Health Care Complaints Commission v Somaey [2021] NSW CATOD 91 5 July 2021

Link to case (84 pp)

Regulation and prosecution of health practitioners is a discrete area of law that draws upon disciplinary matters, particularly in relation to legal practitioners and health practitioners going back for centuries.

Typically, since 2010 – at least in this country, in both the somewhat different jurisdiction of New South Wales and the rest of the country, often there is a notification made and then an investigation proceeds whether by way of immediate action or otherwise.

After that, investigation proceeds and is concluded and when there are actions taken in relation to the practitioner, then a prosecution consideration may be  given by the Director of Proceedings in each State in whatever format that particular prosecution occurs.

Recently in the case of Health Care Complaints Commission v Somaey, many of these matters were ventilated.

The background to the matter is a registrant had a complaint in relation to a number of issues, including that of impairment and unsatisfactory professional conduct and/or professional misconduct under s 139 of the National Law as it applies in New South Wales.

The practitioner had been initially suspended in 2013, the suspension was lifted in 2014 with conditions imposed.  Ultimately, after a series of changes to conditions on in June 2017, the conditions were removed, and the registrant was suspended.

What is perhaps the most relevant to dental practitioners is that in these proceedings over two hearings in and over an extended period of time that consideration was given to a range of matters including responding properly to regulators and also the effect of s 8.10 of the Code of Conduct of the Dental Board of Australia and Infection control


At paragraph 116 of the decision of 5  July 2021, the Tribunal said:

We do not regard the good practice specified in section 8.10 of the Code of Conduct as creating an absolute obligation and that any departure from the good practice will constitute a breach of the section.  Section 1.1 indicates that the Code of Conduct is guidance to practitioners.  While not expressly stated in the Code of Conduct, there may be circumstances where a practitioner will have a reasonable excuse for not applying a guidance in the Code of Conduct.  It follows that in considering whether a practitioner has failed to follow any guidance in Code of Conduct (sic) it is necessary not only to consider whether the guidance applies in a particular circumstances, but whether in all the circumstances the practitioner had a reasonable excuse for not following the guidance.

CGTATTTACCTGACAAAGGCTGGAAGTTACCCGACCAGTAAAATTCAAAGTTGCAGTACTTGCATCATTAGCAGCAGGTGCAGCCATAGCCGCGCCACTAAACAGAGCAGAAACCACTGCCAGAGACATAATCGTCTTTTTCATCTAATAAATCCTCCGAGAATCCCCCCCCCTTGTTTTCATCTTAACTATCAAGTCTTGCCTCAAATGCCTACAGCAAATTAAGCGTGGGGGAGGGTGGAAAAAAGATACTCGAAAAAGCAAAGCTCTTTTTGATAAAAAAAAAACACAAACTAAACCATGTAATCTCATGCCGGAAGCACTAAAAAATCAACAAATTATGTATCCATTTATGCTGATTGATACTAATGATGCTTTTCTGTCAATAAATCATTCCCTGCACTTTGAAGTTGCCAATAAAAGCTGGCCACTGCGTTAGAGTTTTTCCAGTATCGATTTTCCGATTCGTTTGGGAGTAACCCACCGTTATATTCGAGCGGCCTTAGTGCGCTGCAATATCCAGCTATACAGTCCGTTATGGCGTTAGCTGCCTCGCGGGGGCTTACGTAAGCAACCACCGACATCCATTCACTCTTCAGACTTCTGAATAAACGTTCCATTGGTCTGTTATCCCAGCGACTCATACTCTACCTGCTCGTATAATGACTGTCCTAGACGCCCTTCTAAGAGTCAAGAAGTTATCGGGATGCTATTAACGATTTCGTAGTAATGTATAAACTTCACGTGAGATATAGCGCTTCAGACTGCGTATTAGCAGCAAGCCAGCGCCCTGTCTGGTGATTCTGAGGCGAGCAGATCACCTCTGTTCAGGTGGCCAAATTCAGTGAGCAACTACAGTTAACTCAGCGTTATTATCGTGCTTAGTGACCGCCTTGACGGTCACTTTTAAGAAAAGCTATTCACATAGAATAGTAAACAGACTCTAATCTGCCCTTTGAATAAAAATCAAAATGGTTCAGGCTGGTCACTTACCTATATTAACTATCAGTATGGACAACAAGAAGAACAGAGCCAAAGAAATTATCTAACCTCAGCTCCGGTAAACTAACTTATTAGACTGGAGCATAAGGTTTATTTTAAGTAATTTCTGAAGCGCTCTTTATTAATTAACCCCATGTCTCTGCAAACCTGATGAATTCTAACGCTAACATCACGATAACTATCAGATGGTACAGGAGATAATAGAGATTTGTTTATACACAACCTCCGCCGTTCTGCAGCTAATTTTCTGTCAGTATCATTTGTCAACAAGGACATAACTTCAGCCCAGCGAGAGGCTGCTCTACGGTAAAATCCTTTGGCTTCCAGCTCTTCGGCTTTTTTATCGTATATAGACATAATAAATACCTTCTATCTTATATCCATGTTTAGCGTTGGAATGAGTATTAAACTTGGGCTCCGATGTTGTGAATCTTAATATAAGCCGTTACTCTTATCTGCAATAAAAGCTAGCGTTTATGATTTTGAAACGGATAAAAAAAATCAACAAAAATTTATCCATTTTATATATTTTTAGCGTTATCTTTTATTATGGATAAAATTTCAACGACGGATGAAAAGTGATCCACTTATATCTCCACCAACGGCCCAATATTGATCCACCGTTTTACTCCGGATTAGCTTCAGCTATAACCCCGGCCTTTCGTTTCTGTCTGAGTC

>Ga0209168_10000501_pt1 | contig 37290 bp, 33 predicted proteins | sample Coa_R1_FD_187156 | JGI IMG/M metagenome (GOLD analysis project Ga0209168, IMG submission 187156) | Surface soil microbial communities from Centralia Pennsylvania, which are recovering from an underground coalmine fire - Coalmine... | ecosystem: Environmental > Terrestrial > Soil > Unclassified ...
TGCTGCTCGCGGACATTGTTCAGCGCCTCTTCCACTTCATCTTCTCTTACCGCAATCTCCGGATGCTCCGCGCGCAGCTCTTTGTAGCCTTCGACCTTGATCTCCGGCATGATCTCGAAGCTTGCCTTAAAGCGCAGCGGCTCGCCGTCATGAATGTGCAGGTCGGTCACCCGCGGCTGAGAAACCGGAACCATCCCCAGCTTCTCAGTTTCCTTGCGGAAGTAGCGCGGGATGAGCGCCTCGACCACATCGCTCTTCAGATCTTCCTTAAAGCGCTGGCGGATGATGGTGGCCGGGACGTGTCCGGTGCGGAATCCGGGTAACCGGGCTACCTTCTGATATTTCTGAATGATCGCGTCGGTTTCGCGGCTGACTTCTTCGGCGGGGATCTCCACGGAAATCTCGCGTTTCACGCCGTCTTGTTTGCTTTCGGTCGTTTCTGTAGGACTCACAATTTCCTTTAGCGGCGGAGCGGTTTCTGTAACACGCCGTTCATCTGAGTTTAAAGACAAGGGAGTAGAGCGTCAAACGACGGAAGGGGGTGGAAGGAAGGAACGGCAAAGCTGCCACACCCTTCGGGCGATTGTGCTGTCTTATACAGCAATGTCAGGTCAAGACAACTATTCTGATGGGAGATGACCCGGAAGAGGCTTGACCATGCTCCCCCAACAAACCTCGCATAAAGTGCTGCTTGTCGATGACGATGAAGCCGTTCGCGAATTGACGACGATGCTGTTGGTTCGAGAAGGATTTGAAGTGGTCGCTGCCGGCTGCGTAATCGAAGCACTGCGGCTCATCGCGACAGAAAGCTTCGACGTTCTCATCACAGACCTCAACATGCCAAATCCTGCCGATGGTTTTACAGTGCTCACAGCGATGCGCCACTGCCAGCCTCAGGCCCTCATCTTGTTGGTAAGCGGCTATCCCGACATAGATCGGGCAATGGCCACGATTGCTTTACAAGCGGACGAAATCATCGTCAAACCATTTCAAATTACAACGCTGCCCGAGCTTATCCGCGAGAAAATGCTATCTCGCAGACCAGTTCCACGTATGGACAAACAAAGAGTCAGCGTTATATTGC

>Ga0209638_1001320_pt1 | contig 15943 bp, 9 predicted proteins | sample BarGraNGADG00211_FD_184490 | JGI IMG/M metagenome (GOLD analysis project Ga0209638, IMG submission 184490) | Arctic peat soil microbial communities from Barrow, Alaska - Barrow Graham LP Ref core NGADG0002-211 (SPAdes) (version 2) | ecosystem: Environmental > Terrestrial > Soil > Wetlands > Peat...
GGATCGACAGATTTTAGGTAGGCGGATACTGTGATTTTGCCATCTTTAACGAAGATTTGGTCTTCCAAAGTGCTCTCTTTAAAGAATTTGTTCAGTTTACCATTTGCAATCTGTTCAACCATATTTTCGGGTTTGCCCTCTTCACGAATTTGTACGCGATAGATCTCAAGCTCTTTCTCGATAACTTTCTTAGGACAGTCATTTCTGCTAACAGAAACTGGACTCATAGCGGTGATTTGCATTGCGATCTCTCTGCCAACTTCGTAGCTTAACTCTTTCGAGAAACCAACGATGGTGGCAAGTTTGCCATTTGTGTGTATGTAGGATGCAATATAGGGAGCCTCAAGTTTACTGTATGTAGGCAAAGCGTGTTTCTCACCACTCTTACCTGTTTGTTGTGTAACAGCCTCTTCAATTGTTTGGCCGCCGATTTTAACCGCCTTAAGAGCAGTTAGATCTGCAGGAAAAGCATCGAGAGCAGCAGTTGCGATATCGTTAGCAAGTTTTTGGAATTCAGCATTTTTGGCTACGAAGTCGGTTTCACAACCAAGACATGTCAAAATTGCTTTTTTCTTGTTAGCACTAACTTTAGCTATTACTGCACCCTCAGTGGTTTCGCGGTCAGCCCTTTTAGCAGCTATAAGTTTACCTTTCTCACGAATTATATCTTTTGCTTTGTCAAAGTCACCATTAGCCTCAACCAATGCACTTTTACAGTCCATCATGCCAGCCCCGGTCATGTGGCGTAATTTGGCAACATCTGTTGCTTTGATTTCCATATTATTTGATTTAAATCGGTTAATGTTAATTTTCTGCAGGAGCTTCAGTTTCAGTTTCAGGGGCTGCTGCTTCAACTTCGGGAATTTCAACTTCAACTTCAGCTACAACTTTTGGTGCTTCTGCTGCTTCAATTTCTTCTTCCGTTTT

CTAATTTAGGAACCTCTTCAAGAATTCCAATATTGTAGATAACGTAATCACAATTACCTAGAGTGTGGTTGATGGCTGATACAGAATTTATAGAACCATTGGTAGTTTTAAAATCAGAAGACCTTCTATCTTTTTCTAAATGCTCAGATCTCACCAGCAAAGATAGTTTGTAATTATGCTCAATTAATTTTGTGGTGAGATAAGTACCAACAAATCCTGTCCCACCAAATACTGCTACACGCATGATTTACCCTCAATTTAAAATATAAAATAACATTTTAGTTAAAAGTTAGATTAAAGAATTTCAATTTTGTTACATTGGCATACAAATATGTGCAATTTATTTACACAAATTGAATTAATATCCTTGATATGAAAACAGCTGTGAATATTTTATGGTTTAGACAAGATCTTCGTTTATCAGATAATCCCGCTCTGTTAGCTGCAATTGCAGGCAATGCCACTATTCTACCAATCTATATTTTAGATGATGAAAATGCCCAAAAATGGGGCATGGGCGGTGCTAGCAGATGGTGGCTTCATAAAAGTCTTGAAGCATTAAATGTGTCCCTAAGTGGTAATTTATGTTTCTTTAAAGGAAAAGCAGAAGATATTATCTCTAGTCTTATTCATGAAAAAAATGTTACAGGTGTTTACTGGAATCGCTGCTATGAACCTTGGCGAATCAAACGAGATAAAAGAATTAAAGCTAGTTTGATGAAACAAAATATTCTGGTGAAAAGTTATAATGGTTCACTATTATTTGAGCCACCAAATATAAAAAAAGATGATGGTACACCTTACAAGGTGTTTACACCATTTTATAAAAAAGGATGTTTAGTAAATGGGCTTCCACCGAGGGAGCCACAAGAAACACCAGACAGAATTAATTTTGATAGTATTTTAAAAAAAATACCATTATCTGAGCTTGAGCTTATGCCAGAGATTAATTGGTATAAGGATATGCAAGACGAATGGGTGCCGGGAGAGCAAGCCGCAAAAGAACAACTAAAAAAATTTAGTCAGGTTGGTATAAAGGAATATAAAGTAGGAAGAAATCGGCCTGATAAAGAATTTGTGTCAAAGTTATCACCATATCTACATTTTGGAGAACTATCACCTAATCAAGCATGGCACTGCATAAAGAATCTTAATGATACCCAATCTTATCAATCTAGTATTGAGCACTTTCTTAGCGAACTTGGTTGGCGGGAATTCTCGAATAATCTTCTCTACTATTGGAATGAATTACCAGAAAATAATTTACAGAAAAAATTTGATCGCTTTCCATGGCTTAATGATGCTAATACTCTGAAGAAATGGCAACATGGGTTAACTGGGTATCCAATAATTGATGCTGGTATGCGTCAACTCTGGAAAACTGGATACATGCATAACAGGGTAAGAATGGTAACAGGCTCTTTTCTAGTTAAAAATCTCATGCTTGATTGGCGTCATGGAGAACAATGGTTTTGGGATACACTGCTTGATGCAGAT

Ultimately the Tribunal found that there was no reasonable excuse, but this passage is important for lawyers practising this area and practitioners to understand that although the Code of Conduct is important, there can be excuses for not applying the guidance in the Code of Conduct.

This may particularly have application currently with the heightened levels of concern around infection control to deal with the COVID-19 pandemic.


In relation to infection control, the current understanding of the profession could be said to be that a principal of a practice has overall responsibility for the infection protection control program but also that each practitioner has their own responsibility to practise within these regulations, standards and guidelines.

The Tribunal said at paragraph 197 that there was no controversy between the parties that:

… 1. The ….. obligations to maintain infection and hygiene control were applicable to the Respondent’s practice when allowing other dentists to use it for a fee.”

This comment is of interest to practitioners simply because there might be an argument that while this is true for employers of practitioners, that dentists who let their practices be used pursuant to a Service and Facility Agreement may not have the same obligations in relation to maintaining infection and hygiene control and that some of that regulatory liability is shared.

There have been cases, particularly in New South Wales, where practitioners who use facilities have the same responsibilities impressed upon them as the owners of the facilities.  This area of law will continue to develop as prosecutions continue.

It is important as a result of these provisions that practitioners who operate dental practices ensure that they are strictly compliant with those guidelines and that dentists who use those facilities, whether it be by way of employment or engagement through a Service and Facility Agreement or indeed Independent Contractor Agreement, are observant and knowledgeable about those infection control practices.

There is arguably little utility in practitioners pointing the finger, as all parties should have proper infection control as a shared goal and to work collaboratively towards patient safety


The other issue that arises in this case is that the applicant Commission alleged that there had been a failure to provide documentation to the Commission officers at all or in a reasonable timeframe or without excuse.  Not all of that conduct was proven or at accepted to have occurred by the Tribunal but this case is a reminder for practitioners that when correspondence is received in relation to request for information that that information should be provided promptly, in a timely fashion and in a professional manner.

It should be obvious that a failure to respond to a regulator and its officers appropriately can be a matter that may give rise to allegations of unprofessional conduct.